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On October 30, 2023, President Biden issued a wide-ranging Executive Order to address the development of artificial intelligence (“AI”) in the U.S.  Entitled the Executive Order on the Safe, Secure, and Trustworthy Development and Use of Artificial Intelligence, the Order seeks to address both the “myriad benefits” as well as what it calls the “substantial risks” that AI poses to the country. It caps off a busy year for the Executive Branch in the AI space. In February the Equal Employment Opportunity Commission published its Strategic Enforcement Plan highlighting AI as a chief concern, and in April the White House released an AI Bill of Rights. Through the Order, described as a “Federal Government-wide” effort, the administration charges a number of federal agencies, including most notably, the Department of Labor, with addressing the impacts of employers’ use of AI on job security and workers’ rights. 

Beginning with a section dedicated to “Supporting Workers,” the White House concentrated on mitigating a much-feared outcome of the AI boom: the displacement of human workers. To address this potential risk, the Order directs the Secretary of Labor to evaluate the ability of federal agencies to support workers displaced by the adoption of AI and “other technological advances.” The support solution telegraphed by the Order is combining worker retraining programs through the Workforce Innovation and Opportunity Act, with existing unemployment insurance administered by the DOL. What “other technological advances” means, beyond AI, remains to be seen, but certainly broadens the potential remit of the agency to other algorithmic decision-making tools employers use.

In addition to job displacement, the Order also seeks to establish AI “principles and best practices” for labor standards and job quality, addressing at a minimum, “equity, protected activity, compensation, health, and safety implications,” as well as the implications of AI-assisted collection of employee data. It is clear that several of the DOL’s subagencies will be called upon by the Secretary to weigh in—namely the Occupational Safety and Health Administration (OSHA), and the National Labor Relations Board (NLRB). The President also directed the Secretary to consult with “outside entities,” such as labor unions and workers groups, to develop these principles and best practices. Notably absent from the consultees list are business or employer groups. The mandate dovetails with the NLRB General Counsel’s 2022 warning to employers about the risks of violating Section 7 of the National Labor Relations Act through the use of automated or algorithmic monitoring of employee activity.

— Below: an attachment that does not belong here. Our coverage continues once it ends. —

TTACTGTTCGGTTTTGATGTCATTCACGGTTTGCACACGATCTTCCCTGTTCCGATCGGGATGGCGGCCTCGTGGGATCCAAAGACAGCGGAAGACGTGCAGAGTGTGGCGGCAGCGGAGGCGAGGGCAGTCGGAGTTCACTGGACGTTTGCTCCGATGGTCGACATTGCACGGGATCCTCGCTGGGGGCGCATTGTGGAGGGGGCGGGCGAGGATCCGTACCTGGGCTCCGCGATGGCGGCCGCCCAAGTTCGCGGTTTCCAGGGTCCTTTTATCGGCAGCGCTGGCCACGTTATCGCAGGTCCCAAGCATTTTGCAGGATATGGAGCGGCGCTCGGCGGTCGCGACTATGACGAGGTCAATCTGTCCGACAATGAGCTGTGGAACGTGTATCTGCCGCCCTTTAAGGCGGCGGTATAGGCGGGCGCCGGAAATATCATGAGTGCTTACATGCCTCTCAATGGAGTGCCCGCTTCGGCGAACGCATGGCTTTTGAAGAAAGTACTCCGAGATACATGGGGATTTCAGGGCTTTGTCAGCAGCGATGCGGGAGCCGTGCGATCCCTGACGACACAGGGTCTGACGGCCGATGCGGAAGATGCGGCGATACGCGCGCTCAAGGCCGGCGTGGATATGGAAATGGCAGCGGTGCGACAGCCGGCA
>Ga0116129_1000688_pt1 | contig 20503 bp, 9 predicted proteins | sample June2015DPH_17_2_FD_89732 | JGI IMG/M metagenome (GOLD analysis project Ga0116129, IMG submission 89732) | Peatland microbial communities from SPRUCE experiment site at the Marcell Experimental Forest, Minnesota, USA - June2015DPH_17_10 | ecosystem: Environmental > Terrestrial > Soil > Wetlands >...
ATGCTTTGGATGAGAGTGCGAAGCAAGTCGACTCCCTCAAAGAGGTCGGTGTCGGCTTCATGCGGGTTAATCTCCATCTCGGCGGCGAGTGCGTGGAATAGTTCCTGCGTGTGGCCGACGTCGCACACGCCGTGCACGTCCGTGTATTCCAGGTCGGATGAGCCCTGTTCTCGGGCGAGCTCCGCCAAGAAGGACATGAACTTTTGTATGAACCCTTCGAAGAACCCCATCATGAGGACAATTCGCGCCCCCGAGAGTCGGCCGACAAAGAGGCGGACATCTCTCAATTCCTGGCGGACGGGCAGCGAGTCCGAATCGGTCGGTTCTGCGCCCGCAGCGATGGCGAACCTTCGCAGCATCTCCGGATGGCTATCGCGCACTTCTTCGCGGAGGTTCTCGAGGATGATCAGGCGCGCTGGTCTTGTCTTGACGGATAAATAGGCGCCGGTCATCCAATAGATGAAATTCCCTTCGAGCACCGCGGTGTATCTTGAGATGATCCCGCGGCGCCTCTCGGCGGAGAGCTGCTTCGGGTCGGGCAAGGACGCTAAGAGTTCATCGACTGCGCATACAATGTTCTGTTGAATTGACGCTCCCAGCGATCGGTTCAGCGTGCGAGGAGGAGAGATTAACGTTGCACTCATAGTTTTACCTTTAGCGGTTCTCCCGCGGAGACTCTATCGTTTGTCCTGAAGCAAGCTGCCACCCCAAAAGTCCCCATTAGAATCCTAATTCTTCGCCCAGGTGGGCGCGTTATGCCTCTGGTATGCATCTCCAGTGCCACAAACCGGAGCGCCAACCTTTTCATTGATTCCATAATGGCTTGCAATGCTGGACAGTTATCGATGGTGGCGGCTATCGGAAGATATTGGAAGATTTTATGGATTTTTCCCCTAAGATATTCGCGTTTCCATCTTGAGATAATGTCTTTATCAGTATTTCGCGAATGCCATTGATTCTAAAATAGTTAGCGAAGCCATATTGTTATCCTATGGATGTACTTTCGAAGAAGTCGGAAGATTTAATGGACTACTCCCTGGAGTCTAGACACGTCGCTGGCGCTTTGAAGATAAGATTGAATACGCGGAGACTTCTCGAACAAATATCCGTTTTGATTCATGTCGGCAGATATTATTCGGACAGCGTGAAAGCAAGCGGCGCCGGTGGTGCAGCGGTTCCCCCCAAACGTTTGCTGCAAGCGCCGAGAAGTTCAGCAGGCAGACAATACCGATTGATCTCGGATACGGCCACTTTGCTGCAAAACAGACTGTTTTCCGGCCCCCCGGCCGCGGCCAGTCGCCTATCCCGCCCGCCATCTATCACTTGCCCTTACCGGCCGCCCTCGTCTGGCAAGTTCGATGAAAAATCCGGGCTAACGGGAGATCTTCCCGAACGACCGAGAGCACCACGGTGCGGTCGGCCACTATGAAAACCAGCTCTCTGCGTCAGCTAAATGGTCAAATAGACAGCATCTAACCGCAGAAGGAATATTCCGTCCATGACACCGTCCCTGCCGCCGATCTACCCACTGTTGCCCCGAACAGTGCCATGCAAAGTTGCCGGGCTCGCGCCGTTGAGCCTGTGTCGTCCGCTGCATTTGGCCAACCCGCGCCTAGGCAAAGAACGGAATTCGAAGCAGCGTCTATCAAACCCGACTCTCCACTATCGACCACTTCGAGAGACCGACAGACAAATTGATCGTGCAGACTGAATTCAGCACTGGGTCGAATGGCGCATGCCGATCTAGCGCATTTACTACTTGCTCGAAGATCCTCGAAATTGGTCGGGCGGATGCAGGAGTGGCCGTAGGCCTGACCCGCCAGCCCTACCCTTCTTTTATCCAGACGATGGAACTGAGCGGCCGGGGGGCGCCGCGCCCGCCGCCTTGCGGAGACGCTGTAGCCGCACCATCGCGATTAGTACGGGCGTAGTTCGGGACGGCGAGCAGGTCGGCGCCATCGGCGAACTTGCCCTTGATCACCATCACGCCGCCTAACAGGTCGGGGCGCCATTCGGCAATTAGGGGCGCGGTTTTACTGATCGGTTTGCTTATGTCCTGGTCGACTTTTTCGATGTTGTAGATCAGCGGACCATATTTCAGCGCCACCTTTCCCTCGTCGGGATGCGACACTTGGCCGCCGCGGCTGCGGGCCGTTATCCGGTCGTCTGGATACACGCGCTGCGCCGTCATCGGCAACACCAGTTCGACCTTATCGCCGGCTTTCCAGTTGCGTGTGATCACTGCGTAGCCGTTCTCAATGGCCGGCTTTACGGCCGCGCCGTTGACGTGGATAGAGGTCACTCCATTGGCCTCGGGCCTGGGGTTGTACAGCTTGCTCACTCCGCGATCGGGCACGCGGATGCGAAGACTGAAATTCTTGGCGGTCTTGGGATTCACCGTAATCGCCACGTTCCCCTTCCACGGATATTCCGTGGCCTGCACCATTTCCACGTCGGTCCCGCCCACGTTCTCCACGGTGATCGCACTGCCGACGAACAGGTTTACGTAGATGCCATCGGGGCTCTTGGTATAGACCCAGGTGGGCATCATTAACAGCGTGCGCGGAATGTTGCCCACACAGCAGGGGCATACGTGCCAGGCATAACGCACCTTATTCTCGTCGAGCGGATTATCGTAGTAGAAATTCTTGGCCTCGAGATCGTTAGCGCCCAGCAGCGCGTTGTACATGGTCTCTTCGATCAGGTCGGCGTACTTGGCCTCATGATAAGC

Representing a new approach, the Order asks the DOL to issue guidance regarding  violations of the Fair Labor Standards Act (FLSA) when AI monitors or augments employees’ work. Echoing points from the White House’s AI Bill of Rights, the Executive Order requires the Secretary of Labor to publish guidance for federal contractors regarding nondiscrimination in hiring involving AI and other “technology-based systems.” This mandate comes hot on the heels of a weighty update to the Office of Federal Contract Compliance Program’s (OFCCP) Scheduling Letter and Itemized Listing which now obligates federal contractors to provide documentation of their use of AI, algorithms, and other automated or technology-based selection procedures. As before, “technology-based systems” can be interpreted broadly, and likely includes any automated or algorithmic decision-making tool. See this analysis by our colleagues for a more in-depth analysis of the OFCCP’s Scheduling Letter.

The fruits of this Executive Order are likely to pan out over next year, and Hunton Andrews Kurth’s labor and employment team will continue to closely follow the key legal developments surrounding businesses’ use of AI.    For a look at the non-employment aspects of the Executive Order, see this piece on Hunton Andrews Kurth’s Privacy & Information Security Law Blog.